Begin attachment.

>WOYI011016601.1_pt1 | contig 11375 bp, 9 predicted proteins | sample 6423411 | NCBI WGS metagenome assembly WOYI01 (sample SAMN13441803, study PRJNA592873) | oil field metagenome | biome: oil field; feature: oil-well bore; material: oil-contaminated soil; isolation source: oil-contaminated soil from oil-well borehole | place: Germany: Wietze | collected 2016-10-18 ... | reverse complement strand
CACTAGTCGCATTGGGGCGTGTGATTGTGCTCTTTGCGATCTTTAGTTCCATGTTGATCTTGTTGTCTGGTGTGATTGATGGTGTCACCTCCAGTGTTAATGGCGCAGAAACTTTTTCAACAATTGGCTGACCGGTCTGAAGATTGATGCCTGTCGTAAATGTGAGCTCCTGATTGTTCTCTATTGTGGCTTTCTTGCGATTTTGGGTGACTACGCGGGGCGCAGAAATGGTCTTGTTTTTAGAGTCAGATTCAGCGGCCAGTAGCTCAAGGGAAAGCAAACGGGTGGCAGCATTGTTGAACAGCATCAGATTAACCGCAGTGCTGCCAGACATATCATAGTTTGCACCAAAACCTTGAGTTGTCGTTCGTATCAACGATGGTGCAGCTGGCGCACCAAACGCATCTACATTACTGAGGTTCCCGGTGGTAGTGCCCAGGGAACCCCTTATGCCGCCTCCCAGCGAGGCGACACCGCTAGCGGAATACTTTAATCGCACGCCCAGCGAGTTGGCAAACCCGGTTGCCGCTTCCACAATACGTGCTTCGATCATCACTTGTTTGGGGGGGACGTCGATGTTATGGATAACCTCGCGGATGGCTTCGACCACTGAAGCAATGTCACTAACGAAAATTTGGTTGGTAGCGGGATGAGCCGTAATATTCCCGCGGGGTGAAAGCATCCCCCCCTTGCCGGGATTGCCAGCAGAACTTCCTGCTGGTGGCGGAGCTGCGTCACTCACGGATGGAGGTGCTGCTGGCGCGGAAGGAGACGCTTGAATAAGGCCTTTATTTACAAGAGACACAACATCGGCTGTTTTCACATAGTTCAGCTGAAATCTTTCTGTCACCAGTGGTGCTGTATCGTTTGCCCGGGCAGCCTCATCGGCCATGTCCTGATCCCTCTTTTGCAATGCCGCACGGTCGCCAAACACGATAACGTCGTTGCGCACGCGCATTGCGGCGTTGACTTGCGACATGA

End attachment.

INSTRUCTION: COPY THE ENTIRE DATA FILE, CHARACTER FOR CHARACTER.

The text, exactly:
>WOYI011016601.1_pt1 | contig 11375 bp, 9 predicted proteins | sample 6423411 | NCBI WGS metagenome assembly WOYI01 (sample SAMN13441803, study PRJNA592873) | oil field metagenome | biome: oil field; feature: oil-well bore; material: oil-contaminated soil; isolation source: oil-contaminated soil from oil-well borehole | place: Germany: Wietze | collected 2016-10-18 ... | reverse complement strand
CACTAGTCGCATTGGGGCGTGTGATTGTGCTCTTTGCGATCTTTAGTTCCATGTTGATCTTGTTGTCTGGTGTGATTGATGGTGTCACCTCCAGTGTTAATGGCGCAGAAACTTTTTCAACAATTGGCTGACCGGTCTGAAGATTGATGCCTGTCGTAAATGTGAGCTCCTGATTGTTCTCTATTGTGGCTTTCTTGCGATTTTGGGTGACTACGCGGGGCGCAGAAATGGTCTTGTTTTTAGAGTCAGATTCAGCGGCCAGTAGCTCAAGGGAAAGCAAACGGGTGGCAGCATTGTTGAACAGCATCAGATTAACCGCAGTGCTGCCAGACATATCATAGTTTGCACCAAAACCTTGAGTTGTCGTTCGTATCAACGATGGTGCAGCTGGCGCACCAAACGCATCTACATTACTGAGGTTCCCGGTGGTAGTGCCCAGGGAACCCCTTATGCCGCCTCCCAGCGAGGCGACACCGCTAGCGGAATACTTTAATCGCACGCCCAGCGAGTTGGCAAACCCGGTTGCCGCTTCCACAATACGTGCTTCGATCATCACTTGTTTGGGGGGGACGTCGATGTTATGGATAACCTCGCGGATGGCTTCGACCACTGAAGCAATGTCACTAACGAAAATTTGGTTGGTAGCGGGATGAGCCGTAATATTCCCGCGGGGTGAAAGCATCCCCCCCTTGCCGGGATTGCCAGCAGAACTTCCTGCTGGTGGCGGAGCTGCGTCACTCACGGATGGAGGTGCTGCTGGCGCGGAAGGAGACGCTTGAATAAGGCCTTTATTTACAAGAGACACAACATCGGCTGTTTTCACATAGTTCAGCTGAAATCTTTCTGTCACCAGTGGTGCTGTATCGTTTGCCCGGGCAGCCTCATCGGCCATGTCCTGATCCCTCTTTTGCAATGCCGCACGGTCGCCAAACACGATAACGTCGTTGCGCACGCGCATTGCGGCGTTGACTTGCGACATGA